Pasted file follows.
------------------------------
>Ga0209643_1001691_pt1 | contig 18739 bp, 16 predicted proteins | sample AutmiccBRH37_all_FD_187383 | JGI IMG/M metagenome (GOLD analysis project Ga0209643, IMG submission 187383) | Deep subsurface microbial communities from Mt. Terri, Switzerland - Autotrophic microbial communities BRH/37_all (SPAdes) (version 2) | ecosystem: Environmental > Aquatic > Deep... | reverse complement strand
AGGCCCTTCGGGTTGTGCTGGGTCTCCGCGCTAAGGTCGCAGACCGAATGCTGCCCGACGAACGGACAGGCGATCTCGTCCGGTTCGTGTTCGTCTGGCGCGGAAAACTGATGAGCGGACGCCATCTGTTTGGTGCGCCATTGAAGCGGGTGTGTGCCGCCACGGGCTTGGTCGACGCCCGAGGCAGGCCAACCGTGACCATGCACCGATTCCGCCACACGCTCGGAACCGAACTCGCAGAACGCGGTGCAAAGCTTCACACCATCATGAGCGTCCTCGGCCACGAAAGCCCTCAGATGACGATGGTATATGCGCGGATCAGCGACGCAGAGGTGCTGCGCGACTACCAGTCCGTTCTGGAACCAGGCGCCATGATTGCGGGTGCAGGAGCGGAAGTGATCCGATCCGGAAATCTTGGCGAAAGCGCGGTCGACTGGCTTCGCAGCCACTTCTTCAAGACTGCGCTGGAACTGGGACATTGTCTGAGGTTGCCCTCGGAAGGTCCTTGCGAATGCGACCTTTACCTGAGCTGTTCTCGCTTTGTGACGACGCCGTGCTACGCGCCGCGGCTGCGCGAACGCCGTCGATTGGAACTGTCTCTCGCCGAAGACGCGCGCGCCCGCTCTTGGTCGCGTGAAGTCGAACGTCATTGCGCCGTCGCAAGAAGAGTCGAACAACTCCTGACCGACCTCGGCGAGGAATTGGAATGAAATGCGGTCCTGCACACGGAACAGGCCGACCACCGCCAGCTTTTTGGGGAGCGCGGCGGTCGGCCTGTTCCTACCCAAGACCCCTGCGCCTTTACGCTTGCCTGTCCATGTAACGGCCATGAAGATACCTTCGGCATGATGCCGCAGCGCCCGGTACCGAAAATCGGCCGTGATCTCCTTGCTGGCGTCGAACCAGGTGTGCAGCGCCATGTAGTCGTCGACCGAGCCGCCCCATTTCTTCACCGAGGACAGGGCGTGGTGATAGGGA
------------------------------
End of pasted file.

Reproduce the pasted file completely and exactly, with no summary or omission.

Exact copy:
>Ga0209643_1001691_pt1 | contig 18739 bp, 16 predicted proteins | sample AutmiccBRH37_all_FD_187383 | JGI IMG/M metagenome (GOLD analysis project Ga0209643, IMG submission 187383) | Deep subsurface microbial communities from Mt. Terri, Switzerland - Autotrophic microbial communities BRH/37_all (SPAdes) (version 2) | ecosystem: Environmental > Aquatic > Deep... | reverse complement strand
AGGCCCTTCGGGTTGTGCTGGGTCTCCGCGCTAAGGTCGCAGACCGAATGCTGCCCGACGAACGGACAGGCGATCTCGTCCGGTTCGTGTTCGTCTGGCGCGGAAAACTGATGAGCGGACGCCATCTGTTTGGTGCGCCATTGAAGCGGGTGTGTGCCGCCACGGGCTTGGTCGACGCCCGAGGCAGGCCAACCGTGACCATGCACCGATTCCGCCACACGCTCGGAACCGAACTCGCAGAACGCGGTGCAAAGCTTCACACCATCATGAGCGTCCTCGGCCACGAAAGCCCTCAGATGACGATGGTATATGCGCGGATCAGCGACGCAGAGGTGCTGCGCGACTACCAGTCCGTTCTGGAACCAGGCGCCATGATTGCGGGTGCAGGAGCGGAAGTGATCCGATCCGGAAATCTTGGCGAAAGCGCGGTCGACTGGCTTCGCAGCCACTTCTTCAAGACTGCGCTGGAACTGGGACATTGTCTGAGGTTGCCCTCGGAAGGTCCTTGCGAATGCGACCTTTACCTGAGCTGTTCTCGCTTTGTGACGACGCCGTGCTACGCGCCGCGGCTGCGCGAACGCCGTCGATTGGAACTGTCTCTCGCCGAAGACGCGCGCGCCCGCTCTTGGTCGCGTGAAGTCGAACGTCATTGCGCCGTCGCAAGAAGAGTCGAACAACTCCTGACCGACCTCGGCGAGGAATTGGAATGAAATGCGGTCCTGCACACGGAACAGGCCGACCACCGCCAGCTTTTTGGGGAGCGCGGCGGTCGGCCTGTTCCTACCCAAGACCCCTGCGCCTTTACGCTTGCCTGTCCATGTAACGGCCATGAAGATACCTTCGGCATGATGCCGCAGCGCCCGGTACCGAAAATCGGCCGTGATCTCCTTGCTGGCGTCGAACCAGGTGTGCAGCGCCATGTAGTCGTCGACCGAGCCGCCCCATTTCTTCACCGAGGACAGGGCGTGGTGATAGGGA